On the heels of Valve's Steam Machines initiative and AMD's Mantle approach to a unified gaming platform, Nvidia has introduced its own GTX Battlebox program. This certification program will consist of a "new breed" of gaming machines this holiday season focused on delivering super-high resolutions at high settings and with every Nvidia GPU feature enabled.
According to the company, each GeForce GTX Battlebox machine will feature GeForce Titan or GTX 780 GPUs in 2 and 3-Way SLI configurations, supported by overclocked Intel Haswell i5 and i7 CPUs, advanced cooling systems, high-speed DDR3 RAM to assist with overclocking, and the latest high-speed SSDs. These rigs will be ready for 4K gaming, the supposed "next big thing" for enthusiast PC gamers.
"Paired with a powerful GeForce GTX SLI system, brand new 3840 x 2160 '4K' monitors raise the image quality bar so considerably that you won’t be able to resist the upgrade to 4K after seeing the night and day difference for yourself," reads the latest GeForce blog. "4K Gaming is the new cutting edge, and to play this Holiday’s best games at 4K at fluid frame rates, with ultra-high settings enabled, you will need the power of the SLI GeForce GTX GPUs built into every Battlebox."
Battlebox systems will also come equipped with Nvidia's new SLI Bridge with an illuminated GeForce GTX Claw logo, matching the illuminated text found on the Titan, GTX 780 and GTX 770 cards. Nvidia also points out that its SLI tech delivers a "flawless" experience thanks to its exclusive frame metering technologies, seemingly taking a jab at AMD's issue with the Radeon HD 7990 in CrossFire.
"Powered by GeForce GTX 780 or Titan graphics cards, Battlebox systems give you an unbeatable combination of GPU horsepower, 2-Way Nvidia SLI, and the highest-grade components," reads the Battlebox site. "It’s everything you need to take on this Holiday’s biggest combat games, including Assassin’s Creed IV Black Flag, Batman: Arkham Origins, Call of Duty: Ghosts, and Watch_Dogs."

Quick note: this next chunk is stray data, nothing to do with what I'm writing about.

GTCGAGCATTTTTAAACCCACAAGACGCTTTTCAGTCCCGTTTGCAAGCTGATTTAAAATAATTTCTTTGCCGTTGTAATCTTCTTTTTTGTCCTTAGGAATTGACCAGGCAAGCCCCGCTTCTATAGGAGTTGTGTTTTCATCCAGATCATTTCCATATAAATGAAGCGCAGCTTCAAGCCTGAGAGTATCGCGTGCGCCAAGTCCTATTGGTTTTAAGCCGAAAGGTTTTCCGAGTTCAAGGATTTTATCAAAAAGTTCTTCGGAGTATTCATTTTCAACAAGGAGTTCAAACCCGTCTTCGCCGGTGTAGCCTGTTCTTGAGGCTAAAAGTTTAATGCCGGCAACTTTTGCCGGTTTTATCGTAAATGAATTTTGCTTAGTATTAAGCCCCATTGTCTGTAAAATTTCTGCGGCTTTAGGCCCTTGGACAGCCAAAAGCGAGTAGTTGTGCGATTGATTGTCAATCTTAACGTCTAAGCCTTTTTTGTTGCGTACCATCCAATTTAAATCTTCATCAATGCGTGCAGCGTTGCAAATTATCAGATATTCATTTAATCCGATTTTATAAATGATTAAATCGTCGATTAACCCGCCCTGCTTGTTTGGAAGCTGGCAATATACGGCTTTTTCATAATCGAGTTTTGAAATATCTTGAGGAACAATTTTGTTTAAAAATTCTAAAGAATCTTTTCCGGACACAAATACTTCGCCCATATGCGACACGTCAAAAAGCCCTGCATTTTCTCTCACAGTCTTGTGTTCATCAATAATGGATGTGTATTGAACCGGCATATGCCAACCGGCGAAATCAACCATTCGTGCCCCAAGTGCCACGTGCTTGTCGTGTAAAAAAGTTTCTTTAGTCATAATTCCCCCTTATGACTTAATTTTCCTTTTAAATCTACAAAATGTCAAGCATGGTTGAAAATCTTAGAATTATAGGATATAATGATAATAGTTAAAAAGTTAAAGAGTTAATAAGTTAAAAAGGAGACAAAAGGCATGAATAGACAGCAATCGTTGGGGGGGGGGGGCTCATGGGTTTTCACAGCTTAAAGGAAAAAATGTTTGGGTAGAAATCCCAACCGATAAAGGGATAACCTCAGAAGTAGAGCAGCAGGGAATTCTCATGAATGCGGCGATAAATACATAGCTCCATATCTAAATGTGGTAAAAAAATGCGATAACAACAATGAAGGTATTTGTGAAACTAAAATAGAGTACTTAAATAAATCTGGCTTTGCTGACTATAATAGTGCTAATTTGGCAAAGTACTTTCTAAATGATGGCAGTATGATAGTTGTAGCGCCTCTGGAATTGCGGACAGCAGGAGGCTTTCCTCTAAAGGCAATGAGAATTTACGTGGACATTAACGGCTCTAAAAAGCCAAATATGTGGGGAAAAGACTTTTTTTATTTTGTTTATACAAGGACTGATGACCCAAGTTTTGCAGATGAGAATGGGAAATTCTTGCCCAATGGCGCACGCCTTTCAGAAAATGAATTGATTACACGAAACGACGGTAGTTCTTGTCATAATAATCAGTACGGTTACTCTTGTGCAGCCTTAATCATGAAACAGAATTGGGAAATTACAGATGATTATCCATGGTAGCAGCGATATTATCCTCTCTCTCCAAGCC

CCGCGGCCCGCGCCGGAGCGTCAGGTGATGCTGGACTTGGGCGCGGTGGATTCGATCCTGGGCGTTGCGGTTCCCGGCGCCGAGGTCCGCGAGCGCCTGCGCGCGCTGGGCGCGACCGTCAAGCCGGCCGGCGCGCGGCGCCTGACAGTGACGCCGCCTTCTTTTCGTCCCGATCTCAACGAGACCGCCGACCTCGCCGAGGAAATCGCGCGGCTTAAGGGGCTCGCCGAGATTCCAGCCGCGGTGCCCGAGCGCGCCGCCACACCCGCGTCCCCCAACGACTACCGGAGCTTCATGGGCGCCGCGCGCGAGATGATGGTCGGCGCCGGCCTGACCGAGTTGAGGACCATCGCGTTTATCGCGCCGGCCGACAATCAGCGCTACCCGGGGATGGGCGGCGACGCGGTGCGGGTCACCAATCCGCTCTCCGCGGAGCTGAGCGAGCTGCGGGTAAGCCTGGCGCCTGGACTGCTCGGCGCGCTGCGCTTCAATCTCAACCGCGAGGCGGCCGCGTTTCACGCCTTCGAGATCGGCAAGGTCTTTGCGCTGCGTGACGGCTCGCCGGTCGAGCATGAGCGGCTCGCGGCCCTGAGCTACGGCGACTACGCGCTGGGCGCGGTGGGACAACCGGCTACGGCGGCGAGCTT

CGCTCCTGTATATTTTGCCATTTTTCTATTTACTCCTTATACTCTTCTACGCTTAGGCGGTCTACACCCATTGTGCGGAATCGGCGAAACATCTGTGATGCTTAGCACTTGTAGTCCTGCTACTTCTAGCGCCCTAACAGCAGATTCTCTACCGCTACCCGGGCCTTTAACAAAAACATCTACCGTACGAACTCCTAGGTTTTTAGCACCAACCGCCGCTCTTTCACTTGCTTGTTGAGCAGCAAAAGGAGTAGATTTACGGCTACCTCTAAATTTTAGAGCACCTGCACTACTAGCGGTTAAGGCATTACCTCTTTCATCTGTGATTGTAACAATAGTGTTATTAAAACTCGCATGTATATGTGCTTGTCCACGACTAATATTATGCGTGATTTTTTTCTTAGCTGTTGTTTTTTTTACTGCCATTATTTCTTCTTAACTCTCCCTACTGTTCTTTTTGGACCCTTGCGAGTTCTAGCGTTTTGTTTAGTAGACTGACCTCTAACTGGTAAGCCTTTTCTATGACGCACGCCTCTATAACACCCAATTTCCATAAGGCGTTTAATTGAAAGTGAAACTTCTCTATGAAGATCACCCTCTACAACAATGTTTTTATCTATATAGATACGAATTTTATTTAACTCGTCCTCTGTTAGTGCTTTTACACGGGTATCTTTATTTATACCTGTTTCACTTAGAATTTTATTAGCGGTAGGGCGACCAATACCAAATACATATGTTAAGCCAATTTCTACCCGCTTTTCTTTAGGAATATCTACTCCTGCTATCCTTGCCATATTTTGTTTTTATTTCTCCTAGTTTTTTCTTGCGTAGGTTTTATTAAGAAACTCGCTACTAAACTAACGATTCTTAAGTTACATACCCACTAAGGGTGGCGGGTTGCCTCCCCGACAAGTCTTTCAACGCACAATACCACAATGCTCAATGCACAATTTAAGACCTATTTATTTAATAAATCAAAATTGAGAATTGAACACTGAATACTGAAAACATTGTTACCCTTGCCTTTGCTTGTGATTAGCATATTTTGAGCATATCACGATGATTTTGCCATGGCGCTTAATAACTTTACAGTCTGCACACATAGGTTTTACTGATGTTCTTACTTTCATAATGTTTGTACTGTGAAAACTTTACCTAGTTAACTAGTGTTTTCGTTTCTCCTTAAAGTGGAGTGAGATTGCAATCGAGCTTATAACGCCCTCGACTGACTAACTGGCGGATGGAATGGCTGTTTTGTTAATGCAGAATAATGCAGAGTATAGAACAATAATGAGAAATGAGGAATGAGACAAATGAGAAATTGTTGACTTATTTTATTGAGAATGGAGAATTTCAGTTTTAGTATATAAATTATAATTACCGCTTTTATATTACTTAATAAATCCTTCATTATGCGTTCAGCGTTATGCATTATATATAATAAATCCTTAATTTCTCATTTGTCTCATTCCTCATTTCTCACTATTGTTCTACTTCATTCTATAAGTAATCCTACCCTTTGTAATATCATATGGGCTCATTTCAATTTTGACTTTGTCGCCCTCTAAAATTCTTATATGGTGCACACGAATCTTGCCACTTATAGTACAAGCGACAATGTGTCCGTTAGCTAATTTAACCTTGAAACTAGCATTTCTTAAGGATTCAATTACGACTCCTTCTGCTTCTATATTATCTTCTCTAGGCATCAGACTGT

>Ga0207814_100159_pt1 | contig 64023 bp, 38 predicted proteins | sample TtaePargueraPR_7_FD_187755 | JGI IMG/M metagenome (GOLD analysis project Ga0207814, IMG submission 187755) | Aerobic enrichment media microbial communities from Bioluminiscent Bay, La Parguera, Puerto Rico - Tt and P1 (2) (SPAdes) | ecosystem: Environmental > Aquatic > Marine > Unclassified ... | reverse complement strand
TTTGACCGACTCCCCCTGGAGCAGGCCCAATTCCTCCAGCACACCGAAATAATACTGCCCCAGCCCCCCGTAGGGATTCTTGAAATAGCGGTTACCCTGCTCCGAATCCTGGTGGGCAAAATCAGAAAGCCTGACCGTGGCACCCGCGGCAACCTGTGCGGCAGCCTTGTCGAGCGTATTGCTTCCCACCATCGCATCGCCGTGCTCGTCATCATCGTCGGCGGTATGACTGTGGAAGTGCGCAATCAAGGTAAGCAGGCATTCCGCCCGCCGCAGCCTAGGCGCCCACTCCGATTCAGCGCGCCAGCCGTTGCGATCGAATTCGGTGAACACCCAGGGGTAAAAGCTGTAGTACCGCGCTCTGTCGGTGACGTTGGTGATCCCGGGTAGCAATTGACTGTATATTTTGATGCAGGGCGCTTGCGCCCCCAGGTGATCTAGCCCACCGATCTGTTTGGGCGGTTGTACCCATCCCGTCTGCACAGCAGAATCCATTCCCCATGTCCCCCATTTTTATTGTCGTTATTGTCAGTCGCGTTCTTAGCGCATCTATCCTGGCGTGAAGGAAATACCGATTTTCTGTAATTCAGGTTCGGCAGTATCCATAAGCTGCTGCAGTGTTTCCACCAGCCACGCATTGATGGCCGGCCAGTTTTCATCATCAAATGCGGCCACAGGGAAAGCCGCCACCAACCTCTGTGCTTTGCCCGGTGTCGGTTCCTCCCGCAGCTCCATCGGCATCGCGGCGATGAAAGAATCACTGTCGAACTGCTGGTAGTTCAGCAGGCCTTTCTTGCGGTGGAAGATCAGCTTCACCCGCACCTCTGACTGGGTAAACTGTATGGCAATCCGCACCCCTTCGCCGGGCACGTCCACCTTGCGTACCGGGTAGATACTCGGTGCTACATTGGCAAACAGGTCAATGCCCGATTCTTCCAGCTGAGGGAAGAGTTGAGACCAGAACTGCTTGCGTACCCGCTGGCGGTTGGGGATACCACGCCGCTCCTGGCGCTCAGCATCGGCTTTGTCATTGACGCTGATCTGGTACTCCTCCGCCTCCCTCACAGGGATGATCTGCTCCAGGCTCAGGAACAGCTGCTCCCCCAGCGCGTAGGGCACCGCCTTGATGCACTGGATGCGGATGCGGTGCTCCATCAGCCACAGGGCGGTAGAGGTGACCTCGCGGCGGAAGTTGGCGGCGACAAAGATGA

Listed participants in the Battlebox certification include Digital Storm, Maingear, Falcon Northwest and Origin PC (opens in new tab). The latter company, Origin, actually provides two customizable Battleboxes: the Millennium and the Genesis with a starting price of $2,873 USD. Maingear is also offering two solutions: the Shift with a starting price of $2299 and the F131 with a starting price of $2438.
For example, the base configuration of the Maingear R131 includes an Intel Core i7-4770K clocked up to 3.9 GHz, two Nvidia GeForce GTX 780 cards, 16 GB of Corsair Vengeance DDR3-1600 RAM, a 60 GB Corsair Nova 2 SSD for caching, and a 2 TB Seagate Barracuda 7200 RPM hard drive… and that's just the starting configuration. Nvidia also has a few boxes listed here for your drooling enjoyment.
Alongside Battlebox systems, the boutique builders will be offering 4K monitors at the point of sale. Currently the only 4K monitor on sale is the Asus 31.5 inch PQ321Q model that we took a look at earlier this month.
The GeForce blog claims that these Battlebox systems are designed to give the buyer a flawless experience at 4K, in Surround, or when Downsampling from 4K to another resolution on an older 1920x or 2560x panels. Of course, for having a premium experience, you'll be required to pay a premium price, and with the Xbox One and PlayStation 4 about to hit the market, these consoles with their cheaper pricetag may end up being "good enough" for those who prefer gameplay over expensive eye candy.